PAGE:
When Derek Reigel was a kid, he took toys apart to see how they worked; as a calibration technician, he’s still taking things apart, only now he is also responsible for putting them back together.
Reigel works for the U.S. Army Test, Measurement, and Diagnostic Equipment Activity at Corpus Christi Army Depot in southeast Texas, a subordinate element of the U.S. Army Aviation and Missile Command.
As a precision measurement equipment calibrator, Reigel said he primarily works on electronics, such as multimeters, spectrum analyzers and frequency counters.
“We mostly work on electronic or physical equipment, basically making sure things are accurate,” he said. “For instance, we make sure scales read correctly; we have weights that are calibrated at higher levels. They tell us exactly how much our weights weigh and then we put them on the scales and adjust them to match the weight; we ensure accuracy.”
Prior to joining the USATA workforce as a civilian, Reigel spent 25 years on active duty in the Army, where he was a 95H, or a test measurement and diagnostic equipment maintenance support specialist.
“I joined the Army because I wanted to see the world and get some college money,” he said. “I went to Alaska, Germany, Korea, Washington, New Mexico. I liked Germany best because of all of the travel opportunities in Europe. I spent the millennial New Year's Eve in Venice, Italy, that was fun.”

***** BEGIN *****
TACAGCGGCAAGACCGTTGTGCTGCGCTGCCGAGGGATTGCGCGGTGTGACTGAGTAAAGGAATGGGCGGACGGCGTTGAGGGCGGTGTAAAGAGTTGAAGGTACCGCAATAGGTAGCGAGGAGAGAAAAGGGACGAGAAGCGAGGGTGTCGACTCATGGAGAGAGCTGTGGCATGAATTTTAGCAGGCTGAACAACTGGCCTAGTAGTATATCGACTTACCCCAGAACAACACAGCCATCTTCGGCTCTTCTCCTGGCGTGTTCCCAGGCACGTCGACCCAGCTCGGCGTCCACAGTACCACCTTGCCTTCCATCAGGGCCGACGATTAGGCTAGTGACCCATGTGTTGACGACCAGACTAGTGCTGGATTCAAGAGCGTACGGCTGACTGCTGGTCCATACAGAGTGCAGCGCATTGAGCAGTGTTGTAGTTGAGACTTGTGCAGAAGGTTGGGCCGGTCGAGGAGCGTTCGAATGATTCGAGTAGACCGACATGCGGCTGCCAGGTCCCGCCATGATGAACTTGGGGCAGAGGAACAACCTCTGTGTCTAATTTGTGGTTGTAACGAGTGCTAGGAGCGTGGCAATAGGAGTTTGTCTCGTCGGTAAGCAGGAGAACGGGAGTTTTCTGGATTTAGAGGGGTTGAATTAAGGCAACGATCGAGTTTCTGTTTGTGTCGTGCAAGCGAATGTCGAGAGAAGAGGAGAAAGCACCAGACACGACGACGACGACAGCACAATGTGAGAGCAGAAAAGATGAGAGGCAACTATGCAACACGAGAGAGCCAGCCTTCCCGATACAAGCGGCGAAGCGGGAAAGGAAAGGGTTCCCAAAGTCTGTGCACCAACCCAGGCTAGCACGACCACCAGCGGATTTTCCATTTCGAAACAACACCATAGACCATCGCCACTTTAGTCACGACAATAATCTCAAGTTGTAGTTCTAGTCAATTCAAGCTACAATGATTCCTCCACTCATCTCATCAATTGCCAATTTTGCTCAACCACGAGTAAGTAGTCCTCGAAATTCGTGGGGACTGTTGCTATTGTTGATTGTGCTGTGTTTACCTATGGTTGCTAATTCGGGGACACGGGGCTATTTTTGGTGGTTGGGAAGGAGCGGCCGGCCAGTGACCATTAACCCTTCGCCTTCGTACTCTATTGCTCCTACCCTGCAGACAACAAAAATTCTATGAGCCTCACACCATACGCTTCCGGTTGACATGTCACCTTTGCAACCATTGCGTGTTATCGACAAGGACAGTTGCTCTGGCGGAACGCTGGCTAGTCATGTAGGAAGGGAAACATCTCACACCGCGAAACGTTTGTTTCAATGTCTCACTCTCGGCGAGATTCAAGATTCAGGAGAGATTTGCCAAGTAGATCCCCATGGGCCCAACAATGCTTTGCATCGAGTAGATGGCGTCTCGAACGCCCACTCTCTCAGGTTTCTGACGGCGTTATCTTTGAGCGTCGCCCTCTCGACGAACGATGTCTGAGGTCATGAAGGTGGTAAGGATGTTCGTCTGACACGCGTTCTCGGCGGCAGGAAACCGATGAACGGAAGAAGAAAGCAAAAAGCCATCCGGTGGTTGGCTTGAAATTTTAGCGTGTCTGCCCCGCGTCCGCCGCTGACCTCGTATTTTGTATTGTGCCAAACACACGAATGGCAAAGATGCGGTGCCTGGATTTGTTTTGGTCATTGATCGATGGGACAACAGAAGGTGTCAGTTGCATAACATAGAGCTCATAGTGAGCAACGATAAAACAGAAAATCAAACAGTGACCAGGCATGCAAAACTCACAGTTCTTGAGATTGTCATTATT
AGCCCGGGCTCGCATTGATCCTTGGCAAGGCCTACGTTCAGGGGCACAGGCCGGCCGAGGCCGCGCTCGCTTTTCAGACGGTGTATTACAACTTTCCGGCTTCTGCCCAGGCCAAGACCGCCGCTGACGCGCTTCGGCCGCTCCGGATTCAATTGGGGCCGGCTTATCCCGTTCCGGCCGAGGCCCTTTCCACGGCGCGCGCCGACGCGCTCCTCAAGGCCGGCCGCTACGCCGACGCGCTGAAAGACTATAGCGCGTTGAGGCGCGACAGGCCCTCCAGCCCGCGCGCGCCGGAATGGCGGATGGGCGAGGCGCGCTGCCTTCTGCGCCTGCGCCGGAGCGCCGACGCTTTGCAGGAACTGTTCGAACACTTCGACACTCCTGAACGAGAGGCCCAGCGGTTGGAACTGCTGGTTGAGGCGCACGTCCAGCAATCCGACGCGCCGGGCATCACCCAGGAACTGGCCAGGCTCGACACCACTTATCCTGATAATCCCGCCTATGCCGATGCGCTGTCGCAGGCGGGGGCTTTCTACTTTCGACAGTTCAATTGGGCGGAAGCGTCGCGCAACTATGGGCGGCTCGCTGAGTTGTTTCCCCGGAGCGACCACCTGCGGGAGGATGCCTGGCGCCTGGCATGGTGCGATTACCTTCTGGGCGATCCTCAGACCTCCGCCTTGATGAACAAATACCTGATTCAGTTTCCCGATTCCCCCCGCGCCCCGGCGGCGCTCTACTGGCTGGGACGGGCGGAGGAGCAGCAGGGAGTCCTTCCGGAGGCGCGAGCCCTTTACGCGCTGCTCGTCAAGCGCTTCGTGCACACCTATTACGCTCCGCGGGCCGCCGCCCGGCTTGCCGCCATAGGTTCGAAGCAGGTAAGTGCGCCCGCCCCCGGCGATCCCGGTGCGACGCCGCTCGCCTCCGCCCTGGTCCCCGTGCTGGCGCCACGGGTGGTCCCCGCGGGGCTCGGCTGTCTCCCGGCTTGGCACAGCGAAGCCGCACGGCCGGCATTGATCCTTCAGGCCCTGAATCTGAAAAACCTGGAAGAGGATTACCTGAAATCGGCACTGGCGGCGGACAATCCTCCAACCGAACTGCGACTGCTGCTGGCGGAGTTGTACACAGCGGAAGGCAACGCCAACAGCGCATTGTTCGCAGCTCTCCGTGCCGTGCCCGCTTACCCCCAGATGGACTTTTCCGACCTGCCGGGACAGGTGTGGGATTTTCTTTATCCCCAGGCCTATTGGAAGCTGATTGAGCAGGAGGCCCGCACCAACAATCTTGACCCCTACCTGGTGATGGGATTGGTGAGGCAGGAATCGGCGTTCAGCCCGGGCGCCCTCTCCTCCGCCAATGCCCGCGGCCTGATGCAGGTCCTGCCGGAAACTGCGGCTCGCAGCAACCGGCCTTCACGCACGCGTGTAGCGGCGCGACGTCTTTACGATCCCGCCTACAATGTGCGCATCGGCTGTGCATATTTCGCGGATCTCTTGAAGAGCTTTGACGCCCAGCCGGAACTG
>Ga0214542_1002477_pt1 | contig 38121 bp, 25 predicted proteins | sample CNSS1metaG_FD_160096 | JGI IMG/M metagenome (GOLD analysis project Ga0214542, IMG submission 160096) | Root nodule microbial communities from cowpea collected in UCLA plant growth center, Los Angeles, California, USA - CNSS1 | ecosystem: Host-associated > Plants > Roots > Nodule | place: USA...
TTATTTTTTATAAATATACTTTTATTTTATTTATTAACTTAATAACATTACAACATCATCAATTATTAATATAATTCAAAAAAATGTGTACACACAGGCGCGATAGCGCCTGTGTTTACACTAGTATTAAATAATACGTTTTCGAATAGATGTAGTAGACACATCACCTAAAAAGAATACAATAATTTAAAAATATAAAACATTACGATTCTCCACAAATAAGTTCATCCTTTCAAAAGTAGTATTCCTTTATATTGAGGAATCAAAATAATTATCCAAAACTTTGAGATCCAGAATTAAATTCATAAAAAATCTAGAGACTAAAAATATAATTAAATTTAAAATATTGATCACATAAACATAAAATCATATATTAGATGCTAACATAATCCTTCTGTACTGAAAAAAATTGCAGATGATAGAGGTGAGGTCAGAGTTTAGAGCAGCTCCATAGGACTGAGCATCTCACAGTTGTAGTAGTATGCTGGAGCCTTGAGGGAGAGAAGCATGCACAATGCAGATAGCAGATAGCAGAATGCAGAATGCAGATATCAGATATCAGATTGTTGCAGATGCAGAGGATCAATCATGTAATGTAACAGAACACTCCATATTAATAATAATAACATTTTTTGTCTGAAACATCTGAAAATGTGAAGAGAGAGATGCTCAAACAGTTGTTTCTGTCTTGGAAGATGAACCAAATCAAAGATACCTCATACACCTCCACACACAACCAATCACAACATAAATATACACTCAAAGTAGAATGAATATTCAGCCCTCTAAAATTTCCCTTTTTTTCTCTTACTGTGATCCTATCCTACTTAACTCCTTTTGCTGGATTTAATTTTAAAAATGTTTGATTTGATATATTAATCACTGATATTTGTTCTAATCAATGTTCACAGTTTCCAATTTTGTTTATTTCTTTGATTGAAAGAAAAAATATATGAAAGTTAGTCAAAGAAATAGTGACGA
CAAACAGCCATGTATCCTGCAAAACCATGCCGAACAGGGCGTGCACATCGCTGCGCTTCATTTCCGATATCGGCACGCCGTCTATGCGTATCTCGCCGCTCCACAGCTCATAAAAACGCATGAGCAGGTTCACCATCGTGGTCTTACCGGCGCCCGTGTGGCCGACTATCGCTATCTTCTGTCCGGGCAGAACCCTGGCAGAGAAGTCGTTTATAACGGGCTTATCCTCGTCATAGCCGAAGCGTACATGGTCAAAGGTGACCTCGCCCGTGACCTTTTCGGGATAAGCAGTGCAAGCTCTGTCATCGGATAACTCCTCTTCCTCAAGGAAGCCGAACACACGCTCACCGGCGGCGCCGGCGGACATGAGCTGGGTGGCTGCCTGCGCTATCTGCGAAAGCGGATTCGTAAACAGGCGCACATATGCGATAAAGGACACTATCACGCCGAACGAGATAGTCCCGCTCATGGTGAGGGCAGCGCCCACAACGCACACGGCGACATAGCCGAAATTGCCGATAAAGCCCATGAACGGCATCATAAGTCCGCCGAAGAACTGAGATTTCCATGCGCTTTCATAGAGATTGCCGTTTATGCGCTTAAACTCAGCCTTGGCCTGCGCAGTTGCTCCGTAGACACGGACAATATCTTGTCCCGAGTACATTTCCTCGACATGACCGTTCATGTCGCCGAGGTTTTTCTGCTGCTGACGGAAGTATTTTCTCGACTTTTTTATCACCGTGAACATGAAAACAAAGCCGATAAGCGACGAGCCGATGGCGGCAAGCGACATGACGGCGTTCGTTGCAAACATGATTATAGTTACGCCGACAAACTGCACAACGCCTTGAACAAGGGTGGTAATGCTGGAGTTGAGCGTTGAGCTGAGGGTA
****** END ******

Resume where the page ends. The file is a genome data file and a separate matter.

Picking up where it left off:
Reigel deployed to Macedonia, in support of the Kosovo Conflict and Iraq, in support of Operation Iraqi Freedom. He retired in 2015 as a sergeant first class and he believes most high school students should serve in the military prior to going to college.
“It will help kids grow up and get a little perspective on life before they go to college,” he said. “It's also a good way to see the world, get some core classes knocked out and get money for college, so when they do get out, they’ll be a little more mature and focused. I think the military is a good transition for kids because their parents aren’t around, but they still have [noncommissioned officers] as quasi-parents, who are still looking out for them, both on and off the job.”
Reigel followed his own advice and joined the Army immediately after graduating from high school. He considers himself lucky to find a career he loves.
“I found a job that really fit me and my personality,” he said. “Ever since I was a kid I’ve loved electronics, tinkering with things and taking them apart. It’s like that old saying goes, `find a job you love, and you’ll never work a day in your life.’”